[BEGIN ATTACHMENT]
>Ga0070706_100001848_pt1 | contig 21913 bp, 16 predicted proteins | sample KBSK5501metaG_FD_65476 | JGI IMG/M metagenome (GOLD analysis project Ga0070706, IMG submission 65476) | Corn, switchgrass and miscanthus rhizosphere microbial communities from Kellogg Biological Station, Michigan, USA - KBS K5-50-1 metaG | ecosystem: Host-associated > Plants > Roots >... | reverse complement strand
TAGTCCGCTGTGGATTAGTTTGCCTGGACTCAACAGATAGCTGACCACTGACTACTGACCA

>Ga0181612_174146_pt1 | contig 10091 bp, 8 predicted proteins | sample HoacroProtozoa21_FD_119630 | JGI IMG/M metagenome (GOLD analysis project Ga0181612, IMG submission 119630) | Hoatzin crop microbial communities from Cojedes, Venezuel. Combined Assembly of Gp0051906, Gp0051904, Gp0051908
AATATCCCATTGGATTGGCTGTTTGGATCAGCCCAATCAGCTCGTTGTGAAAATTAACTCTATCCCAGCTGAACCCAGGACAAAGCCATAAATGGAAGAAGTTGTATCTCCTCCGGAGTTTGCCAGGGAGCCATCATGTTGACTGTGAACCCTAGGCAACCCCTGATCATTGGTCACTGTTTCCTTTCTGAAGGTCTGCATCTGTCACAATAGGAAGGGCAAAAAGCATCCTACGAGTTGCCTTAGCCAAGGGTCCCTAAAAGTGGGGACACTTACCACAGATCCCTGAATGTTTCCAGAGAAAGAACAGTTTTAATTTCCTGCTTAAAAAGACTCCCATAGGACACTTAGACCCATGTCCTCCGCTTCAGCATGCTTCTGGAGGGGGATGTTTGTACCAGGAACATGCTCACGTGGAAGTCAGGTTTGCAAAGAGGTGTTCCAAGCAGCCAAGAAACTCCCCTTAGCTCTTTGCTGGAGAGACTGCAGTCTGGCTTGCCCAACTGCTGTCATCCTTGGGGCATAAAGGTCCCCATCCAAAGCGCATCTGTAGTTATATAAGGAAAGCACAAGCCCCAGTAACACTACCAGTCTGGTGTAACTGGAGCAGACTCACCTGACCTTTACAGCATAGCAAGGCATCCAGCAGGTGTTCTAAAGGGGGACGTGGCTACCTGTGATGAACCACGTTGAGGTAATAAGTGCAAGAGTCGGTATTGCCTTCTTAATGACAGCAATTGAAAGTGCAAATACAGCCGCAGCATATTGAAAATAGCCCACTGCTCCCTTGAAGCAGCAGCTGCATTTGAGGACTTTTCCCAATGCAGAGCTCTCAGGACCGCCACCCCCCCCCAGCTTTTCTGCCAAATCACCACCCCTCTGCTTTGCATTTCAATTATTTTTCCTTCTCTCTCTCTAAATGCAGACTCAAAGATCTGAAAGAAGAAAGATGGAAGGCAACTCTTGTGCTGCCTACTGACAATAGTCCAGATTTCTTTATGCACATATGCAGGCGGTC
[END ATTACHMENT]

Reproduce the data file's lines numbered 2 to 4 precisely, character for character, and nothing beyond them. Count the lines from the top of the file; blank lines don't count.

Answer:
TAGTCCGCTGTGGATTAGTTTGCCTGGACTCAACAGATAGCTGACCACTGACTACTGACCA

>Ga0181612_174146_pt1 | contig 10091 bp, 8 predicted proteins | sample HoacroProtozoa21_FD_119630 | JGI IMG/M metagenome (GOLD analysis project Ga0181612, IMG submission 119630) | Hoatzin crop microbial communities from Cojedes, Venezuel. Combined Assembly of Gp0051906, Gp0051904, Gp0051908
AATATCCCATTGGATTGGCTGTTTGGATCAGCCCAATCAGCTCGTTGTGAAAATTAACTCTATCCCAGCTGAACCCAGGACAAAGCCATAAATGGAAGAAGTTGTATCTCCTCCGGAGTTTGCCAGGGAGCCATCATGTTGACTGTGAACCCTAGGCAACCCCTGATCATTGGTCACTGTTTCCTTTCTGAAGGTCTGCATCTGTCACAATAGGAAGGGCAAAAAGCATCCTACGAGTTGCCTTAGCCAAGGGTCCCTAAAAGTGGGGACACTTACCACAGATCCCTGAATGTTTCCAGAGAAAGAACAGTTTTAATTTCCTGCTTAAAAAGACTCCCATAGGACACTTAGACCCATGTCCTCCGCTTCAGCATGCTTCTGGAGGGGGATGTTTGTACCAGGAACATGCTCACGTGGAAGTCAGGTTTGCAAAGAGGTGTTCCAAGCAGCCAAGAAACTCCCCTTAGCTCTTTGCTGGAGAGACTGCAGTCTGGCTTGCCCAACTGCTGTCATCCTTGGGGCATAAAGGTCCCCATCCAAAGCGCATCTGTAGTTATATAAGGAAAGCACAAGCCCCAGTAACACTACCAGTCTGGTGTAACTGGAGCAGACTCACCTGACCTTTACAGCATAGCAAGGCATCCAGCAGGTGTTCTAAAGGGGGACGTGGCTACCTGTGATGAACCACGTTGAGGTAATAAGTGCAAGAGTCGGTATTGCCTTCTTAATGACAGCAATTGAAAGTGCAAATACAGCCGCAGCATATTGAAAATAGCCCACTGCTCCCTTGAAGCAGCAGCTGCATTTGAGGACTTTTCCCAATGCAGAGCTCTCAGGACCGCCACCCCCCCCCAGCTTTTCTGCCAAATCACCACCCCTCTGCTTTGCATTTCAATTATTTTTCCTTCTCTCTCTCTAAATGCAGACTCAAAGATCTGAAAGAAGAAAGATGGAAGGCAACTCTTGTGCTGCCTACTGACAATAGTCCAGATTTCTTTATGCACATATGCAGGCGGTC